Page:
Council president extends JEA probe; Rory Diamond resigns from committee

The Special Investigatory Committee has been probing the attempt to sell the city-owned utility since February.

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A City Council committee investigating the attempt to sell JEA last year has more time to complete its work.

Council President Tommy Hazouri issued a memo Sept. 25 extending the Special Investigatory Committee through Dec. 31 and announcing that past Chair Rory Diamond resigned from the group.

“The committee and I am committed to seeking the truth, as the people and city council will not stop until we have exhausted every effort in our investigation,” Hazouri said in the memo. 

The committee’s work was to expire Sept. 30. Council independent attorney Steve Busey of the Smith Hulsey & Busey firm said in August that a final report could be complete by the end of October.

Diamond said Sept. 28 he is confident in the committee’s work and if a report was issued today, it would give a good explanation of the effort to sell the city-owned utility. 

“It was time to jump off,” Diamond said. “I’ve put nine months of work in this, probably more work than all the other people combined. It’s time to hand it off to the other members of the committee to bring them in for a landing.”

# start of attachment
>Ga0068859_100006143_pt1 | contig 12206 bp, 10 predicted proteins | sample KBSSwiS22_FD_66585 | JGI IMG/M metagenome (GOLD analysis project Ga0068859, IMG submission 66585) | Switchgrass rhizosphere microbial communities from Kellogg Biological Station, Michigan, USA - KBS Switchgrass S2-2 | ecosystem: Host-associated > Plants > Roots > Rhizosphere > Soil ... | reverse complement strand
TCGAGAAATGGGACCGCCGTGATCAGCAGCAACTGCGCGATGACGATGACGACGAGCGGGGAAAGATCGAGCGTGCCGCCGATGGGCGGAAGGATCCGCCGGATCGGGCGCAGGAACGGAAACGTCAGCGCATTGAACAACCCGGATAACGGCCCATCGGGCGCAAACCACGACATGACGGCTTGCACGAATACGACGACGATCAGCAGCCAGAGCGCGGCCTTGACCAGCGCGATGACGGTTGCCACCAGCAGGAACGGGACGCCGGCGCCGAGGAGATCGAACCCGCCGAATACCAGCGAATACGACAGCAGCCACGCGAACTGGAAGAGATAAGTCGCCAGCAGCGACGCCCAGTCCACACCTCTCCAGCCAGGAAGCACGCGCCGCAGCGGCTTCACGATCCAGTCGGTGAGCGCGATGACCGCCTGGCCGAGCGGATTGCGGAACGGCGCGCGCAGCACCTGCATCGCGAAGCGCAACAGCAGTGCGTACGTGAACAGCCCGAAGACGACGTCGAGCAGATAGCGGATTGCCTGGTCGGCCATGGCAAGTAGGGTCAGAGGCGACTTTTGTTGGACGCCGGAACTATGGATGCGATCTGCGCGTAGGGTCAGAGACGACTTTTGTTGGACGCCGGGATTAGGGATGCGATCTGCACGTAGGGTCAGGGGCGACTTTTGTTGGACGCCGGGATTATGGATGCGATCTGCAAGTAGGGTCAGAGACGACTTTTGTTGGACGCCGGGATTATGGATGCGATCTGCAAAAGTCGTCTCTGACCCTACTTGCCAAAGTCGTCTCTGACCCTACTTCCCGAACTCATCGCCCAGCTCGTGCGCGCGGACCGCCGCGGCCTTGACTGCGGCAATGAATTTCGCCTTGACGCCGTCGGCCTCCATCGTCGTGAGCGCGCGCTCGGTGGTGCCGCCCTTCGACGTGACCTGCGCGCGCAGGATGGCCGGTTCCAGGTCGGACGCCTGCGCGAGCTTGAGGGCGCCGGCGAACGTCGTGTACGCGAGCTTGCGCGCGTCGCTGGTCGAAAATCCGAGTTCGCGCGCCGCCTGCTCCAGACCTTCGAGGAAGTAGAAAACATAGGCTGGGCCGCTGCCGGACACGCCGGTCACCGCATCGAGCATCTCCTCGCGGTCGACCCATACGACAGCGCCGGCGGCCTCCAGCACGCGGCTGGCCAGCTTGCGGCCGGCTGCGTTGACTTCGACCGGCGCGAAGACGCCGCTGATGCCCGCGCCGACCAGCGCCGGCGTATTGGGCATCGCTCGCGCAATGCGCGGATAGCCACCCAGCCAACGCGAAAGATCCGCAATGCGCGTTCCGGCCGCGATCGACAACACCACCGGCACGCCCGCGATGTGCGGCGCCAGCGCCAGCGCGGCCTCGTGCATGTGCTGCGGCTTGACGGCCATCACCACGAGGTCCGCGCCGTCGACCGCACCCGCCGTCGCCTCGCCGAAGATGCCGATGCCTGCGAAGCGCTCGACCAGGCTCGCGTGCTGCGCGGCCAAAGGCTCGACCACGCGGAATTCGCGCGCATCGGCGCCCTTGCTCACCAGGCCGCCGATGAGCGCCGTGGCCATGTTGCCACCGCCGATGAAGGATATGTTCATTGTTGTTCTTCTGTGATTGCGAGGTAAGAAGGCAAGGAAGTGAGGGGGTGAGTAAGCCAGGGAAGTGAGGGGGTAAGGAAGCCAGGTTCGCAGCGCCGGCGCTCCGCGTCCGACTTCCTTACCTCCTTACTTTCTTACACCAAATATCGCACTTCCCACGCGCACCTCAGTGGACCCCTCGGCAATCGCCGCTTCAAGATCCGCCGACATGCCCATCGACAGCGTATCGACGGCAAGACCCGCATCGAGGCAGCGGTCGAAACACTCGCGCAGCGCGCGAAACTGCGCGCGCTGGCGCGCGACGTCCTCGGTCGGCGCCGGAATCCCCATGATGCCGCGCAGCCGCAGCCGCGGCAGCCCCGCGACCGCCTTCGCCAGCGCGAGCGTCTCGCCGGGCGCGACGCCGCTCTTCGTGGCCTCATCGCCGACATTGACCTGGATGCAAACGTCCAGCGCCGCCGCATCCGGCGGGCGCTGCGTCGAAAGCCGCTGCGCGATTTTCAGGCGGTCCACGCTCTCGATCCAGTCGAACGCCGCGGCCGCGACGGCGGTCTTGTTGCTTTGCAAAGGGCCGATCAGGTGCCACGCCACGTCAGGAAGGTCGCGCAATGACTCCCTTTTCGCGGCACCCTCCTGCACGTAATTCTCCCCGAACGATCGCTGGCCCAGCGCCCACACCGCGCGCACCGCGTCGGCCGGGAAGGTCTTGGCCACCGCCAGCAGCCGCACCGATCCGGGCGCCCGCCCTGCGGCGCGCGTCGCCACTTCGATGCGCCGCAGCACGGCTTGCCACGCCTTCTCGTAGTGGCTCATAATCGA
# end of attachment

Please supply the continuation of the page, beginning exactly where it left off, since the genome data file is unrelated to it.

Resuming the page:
Rory Diamond
Rory Diamond

Diamond was named chair when former Council President Scott Wilson formed the committee Jan. 20. The panel includes District 10 member Brenda Priestly Jackson, a Democrat, and District 14 member Randy DeFoor, a Republican, who are attorneys.

Diamond partnered with Council member Ron Salem in December to chair public hearings on the canceled bonus plan where he questioned former JEA CEO Aaron Zahn, former CFO Ryan Wannemacher, former Chief Administrative Officer Herschel Vinyard and others.

Hazouri named Priestly Jackson to chair the investigative committee when he extended its work June 21.

He will not replace Diamond on the committee, according to the memo. 

Hazouri intends to fill the spot held by Wilson, who is leaving the Council following the Nov. 3 election.

The Council voted 17-2 on Dec. 10 to hire Busey’s firm with a budget capped at $1.8 million.

The law firm was hired to guide the committee’s investigation and assist the city Office of General Counsel lawyers with interviewing witnesses under oath.

The probe has focused on information about the sale provided by JEA’s former senior leadership team to the public and an abandoned Long-Term Performance Unit Plan that would have split more than $600 million among JEA executives and other employees had the utility been sold. 

The committee also is examining the possible involvement of people close to Mayor Lenny Curry.

From August through September, Busey and his team interviewed Curry’s former political consultant, Tim Baker; former city Chief Administrative Officer Sam Mousa; The Dalton Agency P.R. and Social Media President Michael Munz; former JEA board member and attorney Alan Howard; and Foley & Lardner LLP partner Kevin Hyde.

Florida Power & Light Co. parent NextEra Energy Inc. listed Mousa Consulting and public consultancy firm Bold City Strategic Partners LLC, co-founded by Baker, as lobbying firms the utility employed as it took part in the invitation to negotiate. 

Records show NextEra planned to offer $11.05 billion to buy JEA.

Busey and city attorneys have deposed JEA’s former senior leadership team, including Zahn.

Zahn was fired by the JEA board Jan. 28 for cause.

The committee is scheduled to meet at 5 p.m. Sept. 28.



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